…when this happened:
I remember reading this particular sequence when it was new, and even as a kid it struck me as a bit odd. Yes, in a strip where Schroeder knocks out Beethoven on his toy piano and Snoopy keeps a van Gogh (later, after the fire, an Andrew Wyeth) painting in his doghouse, it’s Helicopter Snoopy that most greatly impacted my willing suspension of disbelief. “How…how does that even work?” young Mike wonders. “Does his entire scalp spin around? Does each ear spin freely in its ‘socket?’ How is Woodstock piloting him, exactly?”
I worried about weird things as a kid.
Here’s the full strip that panel is from, embedded here courtesy the official site:
As you may have gathered, I’m currently reading the recently-released Complete Peanuts 1977-1978 hardcover from Fantagraphics, which included the above strip. Now, the sequence of strips from later in the book that this next image comes from is not a story I recall, because I’m pretty sure I would have remembered this character design of the fellow on the left:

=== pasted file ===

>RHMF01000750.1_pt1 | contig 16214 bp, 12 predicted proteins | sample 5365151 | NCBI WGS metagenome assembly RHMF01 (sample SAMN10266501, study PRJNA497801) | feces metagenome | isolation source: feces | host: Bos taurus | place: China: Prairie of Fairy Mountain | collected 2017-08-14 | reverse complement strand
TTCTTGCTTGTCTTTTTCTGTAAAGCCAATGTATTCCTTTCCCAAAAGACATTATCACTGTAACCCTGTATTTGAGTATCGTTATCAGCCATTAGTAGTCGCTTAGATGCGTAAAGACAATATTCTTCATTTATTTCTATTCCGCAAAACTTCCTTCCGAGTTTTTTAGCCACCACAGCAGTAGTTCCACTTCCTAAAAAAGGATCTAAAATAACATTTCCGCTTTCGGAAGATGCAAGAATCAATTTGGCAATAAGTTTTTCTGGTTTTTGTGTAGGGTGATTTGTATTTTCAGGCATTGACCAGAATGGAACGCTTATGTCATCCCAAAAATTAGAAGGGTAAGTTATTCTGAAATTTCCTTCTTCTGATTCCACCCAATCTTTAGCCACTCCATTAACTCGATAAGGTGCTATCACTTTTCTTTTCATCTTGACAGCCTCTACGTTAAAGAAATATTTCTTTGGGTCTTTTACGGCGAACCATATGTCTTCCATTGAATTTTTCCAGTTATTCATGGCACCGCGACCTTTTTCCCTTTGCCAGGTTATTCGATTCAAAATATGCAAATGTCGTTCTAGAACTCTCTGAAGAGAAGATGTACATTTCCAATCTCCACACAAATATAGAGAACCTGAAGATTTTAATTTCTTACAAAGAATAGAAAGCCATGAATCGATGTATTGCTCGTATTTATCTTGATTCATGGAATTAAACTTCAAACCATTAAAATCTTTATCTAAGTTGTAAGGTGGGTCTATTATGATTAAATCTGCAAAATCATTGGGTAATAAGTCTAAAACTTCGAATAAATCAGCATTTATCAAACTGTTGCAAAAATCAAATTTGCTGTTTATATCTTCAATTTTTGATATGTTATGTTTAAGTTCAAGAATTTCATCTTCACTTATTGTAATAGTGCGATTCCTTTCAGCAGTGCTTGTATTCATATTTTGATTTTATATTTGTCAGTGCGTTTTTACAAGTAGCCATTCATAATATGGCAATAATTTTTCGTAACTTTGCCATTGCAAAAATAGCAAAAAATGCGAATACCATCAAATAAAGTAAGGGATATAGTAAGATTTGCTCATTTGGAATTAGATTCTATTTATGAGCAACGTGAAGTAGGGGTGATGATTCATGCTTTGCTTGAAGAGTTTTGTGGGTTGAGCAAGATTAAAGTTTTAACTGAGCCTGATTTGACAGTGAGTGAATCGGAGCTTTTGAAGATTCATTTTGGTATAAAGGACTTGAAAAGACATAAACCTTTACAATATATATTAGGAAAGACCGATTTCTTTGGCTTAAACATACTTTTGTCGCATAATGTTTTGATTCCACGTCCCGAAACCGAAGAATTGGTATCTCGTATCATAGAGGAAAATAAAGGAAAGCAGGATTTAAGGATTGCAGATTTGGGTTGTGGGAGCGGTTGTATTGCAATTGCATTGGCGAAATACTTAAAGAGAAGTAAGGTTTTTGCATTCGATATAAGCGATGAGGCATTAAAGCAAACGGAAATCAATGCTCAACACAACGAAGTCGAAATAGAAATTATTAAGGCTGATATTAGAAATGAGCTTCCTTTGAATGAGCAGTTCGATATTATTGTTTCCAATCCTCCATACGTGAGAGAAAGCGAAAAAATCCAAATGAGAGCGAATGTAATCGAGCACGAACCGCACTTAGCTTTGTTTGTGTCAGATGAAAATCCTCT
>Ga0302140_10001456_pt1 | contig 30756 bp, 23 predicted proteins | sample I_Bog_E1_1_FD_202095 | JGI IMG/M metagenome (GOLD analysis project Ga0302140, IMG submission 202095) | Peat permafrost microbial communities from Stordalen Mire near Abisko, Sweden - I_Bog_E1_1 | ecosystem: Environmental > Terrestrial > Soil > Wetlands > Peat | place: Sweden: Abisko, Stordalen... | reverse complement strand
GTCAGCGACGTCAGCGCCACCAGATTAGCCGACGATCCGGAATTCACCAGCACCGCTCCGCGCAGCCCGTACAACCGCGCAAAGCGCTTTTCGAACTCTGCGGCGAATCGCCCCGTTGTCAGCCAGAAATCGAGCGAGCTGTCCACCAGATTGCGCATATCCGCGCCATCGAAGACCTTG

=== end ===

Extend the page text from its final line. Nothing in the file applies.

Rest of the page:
That’s a little odd looking for a Schulz design, though perhaps that’s more attributable to the unfamiliar strangeness of any kid character in Peanuts that isn’t part of the regular cast. That fella probably isn’t any more bizarre than, say, Pig-Pen. But mostly I’m just pointing him out because it took me a moment to parse out the character’s face…I had a hard time visualizing that it was his ear on the left there, and his nose on the right. It just looked like a cylindrical blob resting between the turtleneck and the hat. (Link to the full strip.)
Now this panel is awesome:
Yeah, it’s an easy gag, but it’s a perfect gag for the circumstance. And, it’s in the first panel of the strip. I’m sure it would have served just fine as the closing punchline in a strip that wasn’t Peanuts. (Link to full strip.)
For some good Peanuts commentary, may I recommend Roasted Peanuts, a weblog devoted to discussing the strips.